AFTER THIS CLASS YOU’LL BE ABLE TO:
- Beat “creator's block” by practicing exercises to help you overcome it
- Conceptualize a series that nails story, emotion, and connection
- Execute a low-budget, high-impact photoshoot for your series
- Edit your images for series cohesion and seamless compositing
- Brand yourself and your art into a story that others can connect with
ABOUT BROOKE'S CLASS:
Creating a fine art body of work can be daunting when you consider that a great series has innovative ideas, cohesive editing, and an undeniable connection to an audience. During this class, Brooke will walk through the entire process of creating a fine art series, from conceptualization, shooting, and editing to branding and pricing. The success of a body of work comes from the artist’s ability to go beyond the connection to an audience; it must land in the heart of the viewer and then instill a call to action within them. Brooke will lead you through not only how to make your work relatable, but how to take that extra step to become unforgettable, and ultimately, sellable.
WHO THIS CLASS IS FOR:
- Intermediate creators who want to focus on personal work and find a deeper level of creating.
- Creators who not only want to tighten the cohesion of their work but ensure that the full depth of meaning is communicated.
- Artists who want to learn simple yet effective ways of creating a body of personal work.
Adobe Photoshop 2020 (v21.2.4) and Adobe Bridge CC 2020 (v10.1.1)
ABOUT YOUR INSTRUCTOR:
Brooke explores the darkness and light in people, and her work looks at that juxtaposition. As a self-portrait artist, she photographs herself and becomes the characters of dreams inspired by a childhood of intense imagination and fear. Being the creator and the actor, Brooke controls her darkness and confronts those fears.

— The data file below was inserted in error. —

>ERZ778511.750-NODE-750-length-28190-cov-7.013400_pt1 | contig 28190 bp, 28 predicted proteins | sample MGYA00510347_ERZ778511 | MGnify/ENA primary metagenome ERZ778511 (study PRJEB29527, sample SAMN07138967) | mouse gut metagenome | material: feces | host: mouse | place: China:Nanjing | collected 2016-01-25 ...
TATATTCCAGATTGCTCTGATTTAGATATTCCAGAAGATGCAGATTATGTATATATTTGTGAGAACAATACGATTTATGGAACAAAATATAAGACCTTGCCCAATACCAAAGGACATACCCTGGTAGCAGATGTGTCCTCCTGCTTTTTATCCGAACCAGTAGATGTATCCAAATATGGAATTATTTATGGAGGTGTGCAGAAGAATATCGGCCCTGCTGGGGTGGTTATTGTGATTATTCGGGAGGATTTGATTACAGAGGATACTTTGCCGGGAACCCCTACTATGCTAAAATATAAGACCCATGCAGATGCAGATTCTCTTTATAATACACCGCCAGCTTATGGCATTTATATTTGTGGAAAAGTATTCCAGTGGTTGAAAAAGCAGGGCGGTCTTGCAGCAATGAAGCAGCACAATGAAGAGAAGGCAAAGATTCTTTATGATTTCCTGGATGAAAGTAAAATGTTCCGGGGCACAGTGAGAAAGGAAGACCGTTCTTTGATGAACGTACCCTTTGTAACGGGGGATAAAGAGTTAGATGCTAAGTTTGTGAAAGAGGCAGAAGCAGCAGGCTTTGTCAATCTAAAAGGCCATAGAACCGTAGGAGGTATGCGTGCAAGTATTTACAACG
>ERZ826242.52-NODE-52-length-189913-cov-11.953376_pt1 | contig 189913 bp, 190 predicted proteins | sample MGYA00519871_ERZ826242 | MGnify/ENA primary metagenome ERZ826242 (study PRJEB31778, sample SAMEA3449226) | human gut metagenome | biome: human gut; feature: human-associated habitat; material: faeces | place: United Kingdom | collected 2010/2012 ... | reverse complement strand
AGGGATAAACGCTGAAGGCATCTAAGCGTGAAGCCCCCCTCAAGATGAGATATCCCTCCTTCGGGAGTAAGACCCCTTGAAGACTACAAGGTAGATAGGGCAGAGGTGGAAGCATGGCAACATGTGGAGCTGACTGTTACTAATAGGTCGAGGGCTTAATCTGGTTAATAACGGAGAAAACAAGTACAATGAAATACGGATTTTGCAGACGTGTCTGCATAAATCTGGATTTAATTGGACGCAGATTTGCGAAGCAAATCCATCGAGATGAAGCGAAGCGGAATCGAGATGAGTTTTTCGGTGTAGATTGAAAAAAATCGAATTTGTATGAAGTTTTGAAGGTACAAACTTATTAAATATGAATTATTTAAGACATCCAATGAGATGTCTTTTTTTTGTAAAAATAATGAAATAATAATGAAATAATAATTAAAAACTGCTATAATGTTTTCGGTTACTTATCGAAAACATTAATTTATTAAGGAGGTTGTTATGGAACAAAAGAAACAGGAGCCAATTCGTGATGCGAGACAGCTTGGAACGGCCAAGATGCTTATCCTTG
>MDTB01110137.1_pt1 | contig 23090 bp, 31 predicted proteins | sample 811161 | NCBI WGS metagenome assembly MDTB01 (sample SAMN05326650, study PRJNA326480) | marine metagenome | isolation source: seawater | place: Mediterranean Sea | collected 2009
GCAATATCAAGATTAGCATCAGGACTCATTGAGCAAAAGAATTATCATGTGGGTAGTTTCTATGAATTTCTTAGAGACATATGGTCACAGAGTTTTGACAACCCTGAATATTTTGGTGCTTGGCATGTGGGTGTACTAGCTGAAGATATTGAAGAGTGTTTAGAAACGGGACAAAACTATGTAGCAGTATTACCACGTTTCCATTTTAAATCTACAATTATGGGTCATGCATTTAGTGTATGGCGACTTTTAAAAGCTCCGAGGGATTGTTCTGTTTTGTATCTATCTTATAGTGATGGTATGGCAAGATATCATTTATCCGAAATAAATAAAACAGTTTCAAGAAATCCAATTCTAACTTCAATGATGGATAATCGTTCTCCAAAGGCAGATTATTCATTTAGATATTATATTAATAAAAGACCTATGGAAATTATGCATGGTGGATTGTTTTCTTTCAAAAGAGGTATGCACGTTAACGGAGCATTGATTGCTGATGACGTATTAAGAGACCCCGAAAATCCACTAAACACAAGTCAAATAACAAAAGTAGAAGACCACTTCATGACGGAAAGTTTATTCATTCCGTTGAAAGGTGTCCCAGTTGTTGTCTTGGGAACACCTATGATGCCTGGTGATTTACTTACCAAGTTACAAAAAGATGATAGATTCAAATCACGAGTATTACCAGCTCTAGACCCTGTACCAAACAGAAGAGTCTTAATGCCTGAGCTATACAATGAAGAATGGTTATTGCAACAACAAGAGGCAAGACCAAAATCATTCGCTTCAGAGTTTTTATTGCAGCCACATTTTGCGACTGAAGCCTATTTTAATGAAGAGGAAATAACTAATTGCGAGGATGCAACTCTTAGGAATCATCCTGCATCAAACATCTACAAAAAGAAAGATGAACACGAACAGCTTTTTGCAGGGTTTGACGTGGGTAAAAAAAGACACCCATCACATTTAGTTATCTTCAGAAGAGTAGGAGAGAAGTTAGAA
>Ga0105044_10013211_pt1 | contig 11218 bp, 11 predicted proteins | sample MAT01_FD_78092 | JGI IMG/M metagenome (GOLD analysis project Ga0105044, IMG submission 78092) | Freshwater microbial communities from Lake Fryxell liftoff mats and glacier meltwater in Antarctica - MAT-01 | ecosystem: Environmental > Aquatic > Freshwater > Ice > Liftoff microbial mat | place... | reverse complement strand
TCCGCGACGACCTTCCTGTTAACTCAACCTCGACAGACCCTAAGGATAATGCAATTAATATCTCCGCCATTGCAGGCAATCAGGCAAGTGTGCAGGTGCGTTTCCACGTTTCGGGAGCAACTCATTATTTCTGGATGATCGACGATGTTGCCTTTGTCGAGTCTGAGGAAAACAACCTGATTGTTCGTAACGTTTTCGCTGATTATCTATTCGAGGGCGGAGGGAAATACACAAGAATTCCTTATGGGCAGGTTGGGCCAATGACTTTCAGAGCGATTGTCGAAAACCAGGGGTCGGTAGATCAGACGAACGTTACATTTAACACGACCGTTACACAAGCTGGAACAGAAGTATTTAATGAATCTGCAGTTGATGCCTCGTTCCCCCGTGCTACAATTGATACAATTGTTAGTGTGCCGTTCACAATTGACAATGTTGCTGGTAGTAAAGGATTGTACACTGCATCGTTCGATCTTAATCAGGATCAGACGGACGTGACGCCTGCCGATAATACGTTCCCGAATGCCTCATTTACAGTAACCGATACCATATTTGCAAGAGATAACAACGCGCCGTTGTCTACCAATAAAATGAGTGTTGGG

After studying films for years in college, she realized her love of storytelling was universal. She started photography then in 2008, excited to create in solitude and take on character roles herself. Brooke works from a place of theme, often gravitating toward death and rebirth or beauty and decay.
Ultimately, her process is more discovery than creation. She follows her curiosity into the unknown to see who her characters might become. Brooke believes the greatest gift an artist has is the ability to channel fears, hopes, and experience into a representation of one's potential.
While her images come from a personal place of exploration, the goal in creating is not only to satisfy herself; her greatest wish is to show others a part of themselves. Art is a mirror for the creator and the observer.
Brooke's passion is storytelling, and her life is engulfed in it. From creating self-portraits and writing to international adventures and motivational speeches, she wants to live a thousand lives in one. She keeps her curiosity burning to live a truly interesting story.
*This course contains artistic nudity.